The assembly was done as described on previous F-5A models made.

I did not install the wing tip tanks but the missile launch rails. The aerobatic aircraft was kept "clean". 

The colour scheme is a bare metal aircraft and the paint used was Vallejo 77.701 metal Aluminium acryllic (as used on the Spanish F-5A model above as well). This coat was airbrushed. Also I airbrushed, after masking, some smaller airframe panels aluminium using Revell Aqua Silber 90. The rear jet exhausts got a burned metal colour.

The intakes leading edges are black and the tail tip light grey.

The "Flying Jokers" decals are nicely provided in the ESCI kit #9032 but the decals are a bit brittle. I used the Flying Jokers markings but for the F-5 stencilling used also decals from other F-5 kits. 

The Norwegain Air Force roundels for the lower wing #118 are very big, I had to reposition them more outboard but not sure what is correct. 

The black upper wing walkway lines were replaced by line decals from an Italeri F-5E kit.

The model finishing was a described for the other F-5A kits above. A few small antennas made from thin card were added under the nose with an open canopy setting.....


............

Military use of aircraft started in Norway in 1912 and in the 1930s Dutch Fokker C.V aircraft and Gloster Gladiators were used. Norway was invaded May 1940 as many other countries by Nazi Germany. The Government evacuated to the free United Kingdom and some aircraft  escaped. The Royal Norwegian Air Force  "Luftforsvaret" became a separate air arm in November 1944 established by decree with forces fighting alongside with the Allies. After the war, NATO was established and Norway was one of the founding members. Aircraft used were a wide variety like Vampires, Mosquito's with in the 1950s the arrival of jets like the F-86 Sabres and F-84 Thunderjets. Later on types were F-104 Starfighters and F-5 (under the US supported MAP program). The first of 64 F-5's arrived in mid 1965. Over the years some 78 F-5A, 16 RF-5A and 14 F-5B were obtained for about 6 squadrons. The aircraft are also operated in Arctic snowy and icy conditions.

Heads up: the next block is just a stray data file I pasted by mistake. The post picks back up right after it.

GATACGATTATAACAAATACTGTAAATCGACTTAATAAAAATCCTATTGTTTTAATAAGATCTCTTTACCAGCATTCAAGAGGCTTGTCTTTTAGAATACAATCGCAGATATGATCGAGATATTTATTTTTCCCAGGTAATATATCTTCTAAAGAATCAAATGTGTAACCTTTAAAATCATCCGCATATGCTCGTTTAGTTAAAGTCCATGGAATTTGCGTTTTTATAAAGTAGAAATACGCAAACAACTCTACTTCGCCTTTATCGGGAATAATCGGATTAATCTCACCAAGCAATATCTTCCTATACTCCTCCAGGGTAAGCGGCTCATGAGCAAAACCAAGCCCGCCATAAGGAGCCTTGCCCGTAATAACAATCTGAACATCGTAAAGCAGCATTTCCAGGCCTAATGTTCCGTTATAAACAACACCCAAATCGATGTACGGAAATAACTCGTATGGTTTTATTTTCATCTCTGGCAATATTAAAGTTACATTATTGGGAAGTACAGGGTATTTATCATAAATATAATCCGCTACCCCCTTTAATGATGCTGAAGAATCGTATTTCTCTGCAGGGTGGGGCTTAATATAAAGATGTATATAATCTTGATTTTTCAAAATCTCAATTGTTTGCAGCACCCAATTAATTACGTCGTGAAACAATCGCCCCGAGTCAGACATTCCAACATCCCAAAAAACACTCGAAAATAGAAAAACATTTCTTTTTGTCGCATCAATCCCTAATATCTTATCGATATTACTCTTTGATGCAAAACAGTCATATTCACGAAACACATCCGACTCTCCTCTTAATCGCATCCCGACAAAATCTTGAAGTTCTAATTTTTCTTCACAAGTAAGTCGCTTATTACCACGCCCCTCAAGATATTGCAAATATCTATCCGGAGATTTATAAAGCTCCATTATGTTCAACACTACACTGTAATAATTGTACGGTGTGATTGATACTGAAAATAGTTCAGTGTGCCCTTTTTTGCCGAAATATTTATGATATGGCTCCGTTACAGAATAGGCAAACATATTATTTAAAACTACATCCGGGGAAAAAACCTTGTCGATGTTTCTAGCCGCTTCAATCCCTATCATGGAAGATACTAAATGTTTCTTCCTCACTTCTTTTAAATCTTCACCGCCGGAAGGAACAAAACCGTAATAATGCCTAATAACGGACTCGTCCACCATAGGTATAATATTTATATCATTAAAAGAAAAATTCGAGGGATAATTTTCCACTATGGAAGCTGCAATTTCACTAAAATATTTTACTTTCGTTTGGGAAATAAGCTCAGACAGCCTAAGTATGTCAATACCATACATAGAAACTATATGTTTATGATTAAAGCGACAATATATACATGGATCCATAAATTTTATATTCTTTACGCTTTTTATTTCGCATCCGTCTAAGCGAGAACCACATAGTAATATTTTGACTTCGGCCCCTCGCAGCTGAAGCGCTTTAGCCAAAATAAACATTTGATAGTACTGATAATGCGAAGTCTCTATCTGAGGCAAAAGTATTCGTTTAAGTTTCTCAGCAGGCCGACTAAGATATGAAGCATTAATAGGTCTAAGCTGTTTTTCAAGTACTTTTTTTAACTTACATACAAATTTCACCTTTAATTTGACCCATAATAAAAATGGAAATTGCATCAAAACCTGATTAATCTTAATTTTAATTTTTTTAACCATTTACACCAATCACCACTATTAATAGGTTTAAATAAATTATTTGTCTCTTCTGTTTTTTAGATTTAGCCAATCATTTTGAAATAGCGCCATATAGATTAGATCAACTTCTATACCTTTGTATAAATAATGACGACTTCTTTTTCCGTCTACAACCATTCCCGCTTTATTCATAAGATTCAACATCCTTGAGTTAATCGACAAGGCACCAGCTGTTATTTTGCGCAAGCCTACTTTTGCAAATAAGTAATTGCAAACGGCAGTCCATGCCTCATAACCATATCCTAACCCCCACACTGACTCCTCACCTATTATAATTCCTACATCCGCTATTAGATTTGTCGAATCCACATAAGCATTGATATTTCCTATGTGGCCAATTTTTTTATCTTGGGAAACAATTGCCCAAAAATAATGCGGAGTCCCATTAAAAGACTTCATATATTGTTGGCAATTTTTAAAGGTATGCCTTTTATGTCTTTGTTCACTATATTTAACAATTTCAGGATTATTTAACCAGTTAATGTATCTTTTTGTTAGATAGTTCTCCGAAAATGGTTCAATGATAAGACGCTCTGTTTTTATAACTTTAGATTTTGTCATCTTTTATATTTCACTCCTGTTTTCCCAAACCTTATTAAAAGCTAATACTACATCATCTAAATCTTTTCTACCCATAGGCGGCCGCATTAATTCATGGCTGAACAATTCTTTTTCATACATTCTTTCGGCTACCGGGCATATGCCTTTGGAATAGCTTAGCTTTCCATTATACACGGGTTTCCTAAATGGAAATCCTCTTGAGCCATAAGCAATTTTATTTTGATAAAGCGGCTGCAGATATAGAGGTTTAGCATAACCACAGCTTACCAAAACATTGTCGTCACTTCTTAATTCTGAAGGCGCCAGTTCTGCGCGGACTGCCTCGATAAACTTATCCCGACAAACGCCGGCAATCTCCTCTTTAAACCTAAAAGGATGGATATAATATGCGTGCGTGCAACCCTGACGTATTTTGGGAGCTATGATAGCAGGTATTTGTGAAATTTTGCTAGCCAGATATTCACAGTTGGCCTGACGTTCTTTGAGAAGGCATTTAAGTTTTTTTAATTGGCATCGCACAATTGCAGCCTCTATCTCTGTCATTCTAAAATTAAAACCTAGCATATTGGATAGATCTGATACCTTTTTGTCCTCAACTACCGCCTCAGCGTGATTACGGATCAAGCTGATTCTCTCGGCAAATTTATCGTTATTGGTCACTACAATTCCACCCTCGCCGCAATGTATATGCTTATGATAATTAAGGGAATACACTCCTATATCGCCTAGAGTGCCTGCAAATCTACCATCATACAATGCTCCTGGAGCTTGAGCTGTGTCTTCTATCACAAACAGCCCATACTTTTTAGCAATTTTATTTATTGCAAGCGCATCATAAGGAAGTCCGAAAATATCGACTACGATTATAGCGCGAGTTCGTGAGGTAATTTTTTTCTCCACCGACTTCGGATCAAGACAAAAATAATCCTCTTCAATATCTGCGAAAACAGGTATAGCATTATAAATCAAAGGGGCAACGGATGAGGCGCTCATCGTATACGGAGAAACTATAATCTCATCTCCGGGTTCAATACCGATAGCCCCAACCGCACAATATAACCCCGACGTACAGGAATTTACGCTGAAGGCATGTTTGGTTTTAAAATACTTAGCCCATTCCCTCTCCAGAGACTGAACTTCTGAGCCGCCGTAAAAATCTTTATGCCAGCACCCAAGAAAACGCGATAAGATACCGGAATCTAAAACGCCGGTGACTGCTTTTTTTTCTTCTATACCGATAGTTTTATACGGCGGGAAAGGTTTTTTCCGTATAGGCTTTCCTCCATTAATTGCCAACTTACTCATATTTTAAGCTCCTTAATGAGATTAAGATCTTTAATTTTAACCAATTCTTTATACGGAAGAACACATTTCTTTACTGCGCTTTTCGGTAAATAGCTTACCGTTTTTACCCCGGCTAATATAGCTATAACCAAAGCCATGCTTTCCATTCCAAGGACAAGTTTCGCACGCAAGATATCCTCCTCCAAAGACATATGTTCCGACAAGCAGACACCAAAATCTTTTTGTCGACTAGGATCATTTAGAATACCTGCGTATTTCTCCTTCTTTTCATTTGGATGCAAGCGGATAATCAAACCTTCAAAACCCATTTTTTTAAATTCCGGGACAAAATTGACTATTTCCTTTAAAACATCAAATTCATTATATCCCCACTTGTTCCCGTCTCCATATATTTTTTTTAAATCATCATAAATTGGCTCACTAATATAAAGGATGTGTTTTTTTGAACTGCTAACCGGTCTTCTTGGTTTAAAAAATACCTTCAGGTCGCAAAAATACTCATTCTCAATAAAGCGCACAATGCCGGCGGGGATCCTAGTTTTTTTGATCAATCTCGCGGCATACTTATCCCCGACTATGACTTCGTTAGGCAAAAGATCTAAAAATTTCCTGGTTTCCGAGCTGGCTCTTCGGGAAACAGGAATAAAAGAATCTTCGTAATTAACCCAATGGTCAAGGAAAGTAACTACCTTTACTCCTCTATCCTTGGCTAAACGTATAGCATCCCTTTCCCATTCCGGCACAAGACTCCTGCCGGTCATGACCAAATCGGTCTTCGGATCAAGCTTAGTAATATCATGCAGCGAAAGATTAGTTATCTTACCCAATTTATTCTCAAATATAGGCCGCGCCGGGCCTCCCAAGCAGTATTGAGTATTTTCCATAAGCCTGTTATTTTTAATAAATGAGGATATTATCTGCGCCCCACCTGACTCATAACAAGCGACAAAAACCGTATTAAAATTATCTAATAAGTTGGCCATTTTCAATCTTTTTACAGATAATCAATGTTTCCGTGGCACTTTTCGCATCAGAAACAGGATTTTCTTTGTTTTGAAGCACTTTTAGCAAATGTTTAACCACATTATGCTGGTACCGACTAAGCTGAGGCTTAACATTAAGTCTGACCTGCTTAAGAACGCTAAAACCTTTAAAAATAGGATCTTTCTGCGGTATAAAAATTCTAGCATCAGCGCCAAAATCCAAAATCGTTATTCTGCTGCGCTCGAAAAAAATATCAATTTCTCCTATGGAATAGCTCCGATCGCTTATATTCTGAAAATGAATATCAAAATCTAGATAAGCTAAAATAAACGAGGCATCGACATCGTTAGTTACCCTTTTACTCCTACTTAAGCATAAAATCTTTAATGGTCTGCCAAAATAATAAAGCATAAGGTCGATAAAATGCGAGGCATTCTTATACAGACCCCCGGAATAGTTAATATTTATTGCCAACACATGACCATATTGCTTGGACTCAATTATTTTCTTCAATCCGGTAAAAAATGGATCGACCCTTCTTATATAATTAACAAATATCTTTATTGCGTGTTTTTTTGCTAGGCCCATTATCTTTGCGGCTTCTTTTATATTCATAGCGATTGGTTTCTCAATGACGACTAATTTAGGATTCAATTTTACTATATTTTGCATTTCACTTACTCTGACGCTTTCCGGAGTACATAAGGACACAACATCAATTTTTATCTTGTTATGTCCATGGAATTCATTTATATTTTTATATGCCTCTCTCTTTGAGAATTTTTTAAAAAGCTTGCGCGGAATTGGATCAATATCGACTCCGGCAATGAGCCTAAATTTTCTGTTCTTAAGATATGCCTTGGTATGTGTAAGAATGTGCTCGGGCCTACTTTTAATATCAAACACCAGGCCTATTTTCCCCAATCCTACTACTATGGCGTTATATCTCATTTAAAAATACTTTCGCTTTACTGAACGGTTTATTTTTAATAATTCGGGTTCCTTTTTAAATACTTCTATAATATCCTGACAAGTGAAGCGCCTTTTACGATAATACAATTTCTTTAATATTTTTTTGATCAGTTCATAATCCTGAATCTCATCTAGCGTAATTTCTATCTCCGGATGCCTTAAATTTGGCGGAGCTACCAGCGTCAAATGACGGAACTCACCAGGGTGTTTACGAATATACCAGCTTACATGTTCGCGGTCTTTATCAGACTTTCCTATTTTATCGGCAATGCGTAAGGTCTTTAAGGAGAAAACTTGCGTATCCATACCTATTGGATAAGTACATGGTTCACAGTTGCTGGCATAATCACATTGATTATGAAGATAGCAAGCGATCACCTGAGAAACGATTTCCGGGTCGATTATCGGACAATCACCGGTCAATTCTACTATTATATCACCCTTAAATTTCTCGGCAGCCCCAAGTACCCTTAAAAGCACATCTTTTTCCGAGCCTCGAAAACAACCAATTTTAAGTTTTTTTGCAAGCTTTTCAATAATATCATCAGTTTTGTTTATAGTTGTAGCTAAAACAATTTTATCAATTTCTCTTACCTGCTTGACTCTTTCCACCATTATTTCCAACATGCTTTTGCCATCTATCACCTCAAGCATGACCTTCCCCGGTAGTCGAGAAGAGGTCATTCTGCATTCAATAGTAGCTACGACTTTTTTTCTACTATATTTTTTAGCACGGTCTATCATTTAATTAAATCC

Norway in the 1970s became a user of the General Dynamics F-16. Still between 1984-1986 an F-5 structural and systems update was done with Fokker in The Netherlands and the Norwegean Air Force Kjeller center. In 1993-1994 a structural upgrade was again done but soon some F-5 aircraft were sold second hand abroad. The Air Force recently planned to buy the F-35 JSF as F-16 replacement. 

  F-5A  336 Skv of FLYING JOKERS aerobatics team, Royal Norwegian Air Force  (year 1970s)


  On a visit to Spitsbergen...

 


(6)  F-5A  Philippines Air Force
Another F-5A model was made from again the ESCI kit. Assembly was similar. The leading edge slats, which are separate parts, were drooped a bit down. 

This model was to be finished in a Philippines Air Force F-5A with a camouflage scheme. Many decals came from the AZTEC set 72050. It was a bit difficult to determine the colours as later on aircraft had low visibility black outlined national markings.

I used these acryllic colours:
- Dark green FS34108:  Gunze Sangyo H330 ;
- Sand / Brown FS33696 using approx. Gunze Sangyo H310 ;
- for the lower surfaces White with a few drops of aluminium, using Revell Aqua paints ;

On the real F-5 Philippines aircraft many variations in schemes are seen. I used a photo of one particular aircraft. 
Each colour needed masking as the demarcations look rather "sharp". Masking was done with low tack tape and Revell masking film.

The rest of the model was completed as described earlier for the other F-5 models.

This F-5A is typical of the 1970s as e.g used by the 6th Tactical Fighter Squadron of the Philippines Air Force. 


..................

The Philippine Air Force, "Hukbong Himpapawid ng Pilipinas", was established in 1947 after the country became independent in 1946. Some military aircraft were used after the First World War with an Army Air Corps in the 1930s. After the end of the severe Second World War in the Pacific, from 1945 the Air Force used types like the P-51 Mustang (later also by the Blue Diamonds team). In the 1950s and 1960s jet aircraft were F-86 Sabres and T-33 trainers. The F-5 became the fighter with first of 19 F-5A and 3 F-5B aircraft arriving in 1966 to replace the F-86. A rather uncommon fighter used was the Vought F-8 Crusader acquired second hand from the US NAVY in 1977 and it kept flying until 1991. Other examples of the aircraft used are the OV-10 Bronco, S-211 jets and SF-260 trainers and various transport aircraft like the Fokker F-27 and GAF Nomad and obviously helicopters. Of the F-5 fighter several additional aircraft were obtained second hand from Taiwan and South Korea over the years leading up to a total of approx. 40 aircraft. The Northrop F-5's were set out of service in 2005 so no real fighter is now in the inventory though a few aircraft of South Korean T-50 are being put into service in 2016. 

...


  F-5A , 6th Tactical Fighter Squadron of the Philippines Air Force


  at Clarke AFB, Philippines. In the background a USAF C-5.
 
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Created this page
January 31, 2017